Consent: Excision of Lumps and Bumps

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Last updated: March 12, 2021
Revisions: 4

Last updated: March 12, 2021
Revisions: 4

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This article is for educational purposes only. It should not be used as a template for consenting patients. The person obtaining consent should have clear knowledge of the procedure and the potential risks and complications. Always refer to your local or national guidelines, and the applicable and appropriate law in your jurisdiction governing patient consent.

Overview of Procedure

Excision of lumps and bumps refers to any minor procedure for skin or subdermal lesions, such as warts, moles, cysts or lipomas. These are typically undertaken under local anaesthesia in a day surgery unit.

The consent for all of these remains the same, with the slight caveat that all of these lesions have the potential to be cancerous (i.e. a simple mole may turn out to be a malignant melanoma) and require further resection of the borders to ensure optimum clearance.



Complication Description of Complication Potential Ways to Reduce Risk
Bleeding Typically minimal blood loss occurs, however some lesions may be particularly vascular in origin. Use of local anaesthetic with adrenaline where possible will minimise the anaesthetic dose as well as aid in vasoconstriction.
Anaesthetic Risks The risks of local anaesthesia include intra-arterial injection and reaction to the anaesthetic. If performed under general anaesthetic, the risks include damage to the teeth, throat and larynx, reaction to medications, nausea and vomiting, cardiovascular and respiratory complications. Forms a part of the anaesthetist assessment before the operation


Complication Description of Complication Potential Ways to Reduce Risk
Pain The patient will most likely have local anaesthesia during the operation and simple oral analgesics pain post procedure.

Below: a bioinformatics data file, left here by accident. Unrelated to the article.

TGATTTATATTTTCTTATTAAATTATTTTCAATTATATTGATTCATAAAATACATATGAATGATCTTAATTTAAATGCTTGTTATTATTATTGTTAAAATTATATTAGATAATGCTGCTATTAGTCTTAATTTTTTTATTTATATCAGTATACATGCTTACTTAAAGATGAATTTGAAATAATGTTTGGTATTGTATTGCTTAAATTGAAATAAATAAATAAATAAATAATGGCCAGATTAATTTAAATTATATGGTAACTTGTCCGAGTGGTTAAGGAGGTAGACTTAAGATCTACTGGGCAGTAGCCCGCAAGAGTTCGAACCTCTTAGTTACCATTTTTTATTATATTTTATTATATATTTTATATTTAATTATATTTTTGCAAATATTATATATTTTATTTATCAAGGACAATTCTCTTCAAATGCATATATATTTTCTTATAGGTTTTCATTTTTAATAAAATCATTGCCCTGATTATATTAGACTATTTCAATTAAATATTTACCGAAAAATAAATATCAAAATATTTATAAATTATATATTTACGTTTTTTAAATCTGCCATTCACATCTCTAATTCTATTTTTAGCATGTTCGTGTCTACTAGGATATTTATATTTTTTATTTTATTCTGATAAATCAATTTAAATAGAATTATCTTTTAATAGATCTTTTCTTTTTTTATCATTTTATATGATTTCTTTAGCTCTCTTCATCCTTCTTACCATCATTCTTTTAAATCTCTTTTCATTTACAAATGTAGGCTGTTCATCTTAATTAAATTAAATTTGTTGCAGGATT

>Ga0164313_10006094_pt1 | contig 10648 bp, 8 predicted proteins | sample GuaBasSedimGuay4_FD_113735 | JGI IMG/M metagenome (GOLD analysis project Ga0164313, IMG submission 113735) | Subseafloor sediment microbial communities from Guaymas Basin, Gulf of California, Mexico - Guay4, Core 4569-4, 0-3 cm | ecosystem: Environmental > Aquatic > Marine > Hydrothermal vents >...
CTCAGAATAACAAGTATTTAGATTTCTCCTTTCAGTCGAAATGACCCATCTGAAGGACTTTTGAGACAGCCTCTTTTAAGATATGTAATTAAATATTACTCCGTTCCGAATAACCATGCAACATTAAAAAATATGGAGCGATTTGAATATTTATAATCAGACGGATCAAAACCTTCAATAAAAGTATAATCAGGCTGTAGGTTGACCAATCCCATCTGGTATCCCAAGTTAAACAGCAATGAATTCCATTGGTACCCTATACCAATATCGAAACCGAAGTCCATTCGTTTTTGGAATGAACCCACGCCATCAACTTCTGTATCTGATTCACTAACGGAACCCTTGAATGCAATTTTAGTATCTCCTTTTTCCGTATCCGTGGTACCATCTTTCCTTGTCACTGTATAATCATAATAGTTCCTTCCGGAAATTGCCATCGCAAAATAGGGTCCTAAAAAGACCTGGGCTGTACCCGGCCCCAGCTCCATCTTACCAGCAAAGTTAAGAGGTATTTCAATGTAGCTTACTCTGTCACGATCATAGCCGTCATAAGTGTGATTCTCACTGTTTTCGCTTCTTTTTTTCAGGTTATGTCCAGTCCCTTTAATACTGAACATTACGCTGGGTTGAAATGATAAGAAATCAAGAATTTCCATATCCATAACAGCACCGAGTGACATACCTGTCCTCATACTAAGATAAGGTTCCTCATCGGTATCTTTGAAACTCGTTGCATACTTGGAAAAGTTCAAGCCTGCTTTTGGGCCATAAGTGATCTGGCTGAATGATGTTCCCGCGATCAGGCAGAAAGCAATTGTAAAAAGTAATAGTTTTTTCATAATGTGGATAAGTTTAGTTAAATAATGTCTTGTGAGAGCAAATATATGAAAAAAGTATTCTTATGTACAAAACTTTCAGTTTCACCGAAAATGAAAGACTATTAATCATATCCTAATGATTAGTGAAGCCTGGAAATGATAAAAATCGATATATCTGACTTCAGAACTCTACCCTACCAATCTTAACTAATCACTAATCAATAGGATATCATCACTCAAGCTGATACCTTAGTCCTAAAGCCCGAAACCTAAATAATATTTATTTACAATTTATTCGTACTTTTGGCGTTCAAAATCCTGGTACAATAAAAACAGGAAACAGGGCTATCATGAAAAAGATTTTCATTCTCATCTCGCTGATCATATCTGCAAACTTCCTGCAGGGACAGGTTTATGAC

Bleeding There is a small chance of bleeding and bruising post operatively
Infection Superficial wound infection is possible, which may necessitate further washout and debridement or a course of antibiotics.
Scarring Any incision will result in a scar, which may form a keloid scar, particularly in high risk ethnicities.
Seroma A swelling of lymphatic fluid may occur in wound due to disruption of the lymph nodes and channels.
Blood Clots DVTs and PEs are a possibility in any operation. The risk is increased in patients with a raised BMI, on the pill, recent flights, previous DVT, pregnancy, smokers, cancer and prolonged bed rest. The patient will be given anti-embolism stocking and low molecular weight heparin peri-operatively to minimise this risk as deemed appropriate.

This is rarely indicated in short-duration ambulatory surgery such as this.


Complication Description of Complication Potential Ways to Reduce Risk
Recurrence Some conditions such as lipoma are likely to reoccur either in the same or an alternative location.
Further resection If the lesion is found to be malignant then further resection of the borders may be required to reduce recurrence rates.